Defects in semiconductors: atomic-like systems in a solid-state host - Kai-Mei Fu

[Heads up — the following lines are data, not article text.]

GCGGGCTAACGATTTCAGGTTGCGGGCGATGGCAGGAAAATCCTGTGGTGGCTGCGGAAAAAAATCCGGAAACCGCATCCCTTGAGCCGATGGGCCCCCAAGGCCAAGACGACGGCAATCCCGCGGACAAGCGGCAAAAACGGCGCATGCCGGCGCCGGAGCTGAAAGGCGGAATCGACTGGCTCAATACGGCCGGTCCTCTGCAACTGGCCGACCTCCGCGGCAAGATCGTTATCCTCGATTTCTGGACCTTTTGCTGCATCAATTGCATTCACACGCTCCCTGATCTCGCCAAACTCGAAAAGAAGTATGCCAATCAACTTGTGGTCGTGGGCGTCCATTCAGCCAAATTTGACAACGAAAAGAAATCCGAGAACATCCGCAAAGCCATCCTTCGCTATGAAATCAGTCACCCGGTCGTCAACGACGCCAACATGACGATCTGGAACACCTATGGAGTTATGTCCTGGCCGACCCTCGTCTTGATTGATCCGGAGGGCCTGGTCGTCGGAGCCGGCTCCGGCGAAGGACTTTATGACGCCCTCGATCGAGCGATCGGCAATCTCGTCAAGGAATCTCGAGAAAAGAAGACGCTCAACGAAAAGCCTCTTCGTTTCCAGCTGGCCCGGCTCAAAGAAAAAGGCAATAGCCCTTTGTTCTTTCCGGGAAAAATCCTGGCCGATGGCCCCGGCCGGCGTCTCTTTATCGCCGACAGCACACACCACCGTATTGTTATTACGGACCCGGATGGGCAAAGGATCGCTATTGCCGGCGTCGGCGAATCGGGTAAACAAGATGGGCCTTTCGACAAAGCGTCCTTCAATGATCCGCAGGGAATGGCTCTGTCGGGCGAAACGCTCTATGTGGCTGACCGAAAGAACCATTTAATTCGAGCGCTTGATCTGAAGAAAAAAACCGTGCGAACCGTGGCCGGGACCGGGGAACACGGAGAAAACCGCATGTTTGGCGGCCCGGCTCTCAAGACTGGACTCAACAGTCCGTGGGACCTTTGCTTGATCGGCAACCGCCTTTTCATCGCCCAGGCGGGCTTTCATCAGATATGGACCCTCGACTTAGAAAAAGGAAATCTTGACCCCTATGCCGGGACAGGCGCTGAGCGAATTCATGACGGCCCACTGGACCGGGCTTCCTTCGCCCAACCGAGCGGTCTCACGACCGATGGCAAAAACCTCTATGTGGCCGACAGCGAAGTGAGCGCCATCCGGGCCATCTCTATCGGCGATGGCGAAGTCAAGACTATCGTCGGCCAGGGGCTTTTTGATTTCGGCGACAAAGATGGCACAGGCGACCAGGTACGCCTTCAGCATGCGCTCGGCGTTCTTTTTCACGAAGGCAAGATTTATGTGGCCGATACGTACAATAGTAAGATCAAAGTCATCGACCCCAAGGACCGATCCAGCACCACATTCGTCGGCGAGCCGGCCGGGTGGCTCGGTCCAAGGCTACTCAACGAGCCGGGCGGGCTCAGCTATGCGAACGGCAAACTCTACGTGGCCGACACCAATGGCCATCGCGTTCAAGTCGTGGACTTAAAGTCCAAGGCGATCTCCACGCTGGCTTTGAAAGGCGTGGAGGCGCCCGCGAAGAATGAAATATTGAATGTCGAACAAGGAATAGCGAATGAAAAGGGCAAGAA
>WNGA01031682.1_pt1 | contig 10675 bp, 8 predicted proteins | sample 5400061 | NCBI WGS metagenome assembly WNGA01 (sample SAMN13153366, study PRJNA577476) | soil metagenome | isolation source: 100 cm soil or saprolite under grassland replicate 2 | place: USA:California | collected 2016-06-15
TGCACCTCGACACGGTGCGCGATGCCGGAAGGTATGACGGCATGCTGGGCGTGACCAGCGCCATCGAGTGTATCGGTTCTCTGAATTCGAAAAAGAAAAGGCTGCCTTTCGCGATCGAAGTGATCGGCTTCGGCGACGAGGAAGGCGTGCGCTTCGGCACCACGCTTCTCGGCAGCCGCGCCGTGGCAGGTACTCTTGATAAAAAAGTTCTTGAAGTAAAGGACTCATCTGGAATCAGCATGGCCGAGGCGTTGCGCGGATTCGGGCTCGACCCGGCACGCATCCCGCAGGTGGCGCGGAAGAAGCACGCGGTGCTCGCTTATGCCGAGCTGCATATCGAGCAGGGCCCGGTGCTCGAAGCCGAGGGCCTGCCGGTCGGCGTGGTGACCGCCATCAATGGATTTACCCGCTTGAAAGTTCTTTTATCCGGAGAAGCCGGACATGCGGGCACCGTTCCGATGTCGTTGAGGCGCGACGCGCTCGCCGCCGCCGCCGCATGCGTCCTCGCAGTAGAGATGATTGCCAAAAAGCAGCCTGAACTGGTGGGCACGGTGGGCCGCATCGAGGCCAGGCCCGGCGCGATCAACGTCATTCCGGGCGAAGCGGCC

Defects provide potentials for quantum particles (electrons and holes) in crystals. In high purity crystals, the quantum-confined particles can behave similarly to atoms, enabling atomic-like physics in a solid-state environment that is amenable to device integration. In the first part of my talk, I present a novel, highly homogeneous 2D potential for excitons that is ubiquitous in zinc-blende semiconductors, the stacking fault. The narrow optical transitions enable us to observe a magnetic non-reciprocity effect in which the energy of the excitonic emission depends on the sign of the magnetic field. This effect, due to conservation of the exciton two-dimensional momentum, provides direct evidence that excitons are mobile and enables a measurement of the giant exciton dipole moment (~10 nm). The large dipole moment combined with the high optical homogeneity suggests the stacking fault as a novel platform to study coherent phenomena in interacting excitonic gases. In the second part of the talk, I switch gears to present work in defect device integration and present my group’s on-going effort toward chip-scale integrated quantum optics utilizing the nitrogen-vacancy center in diamond.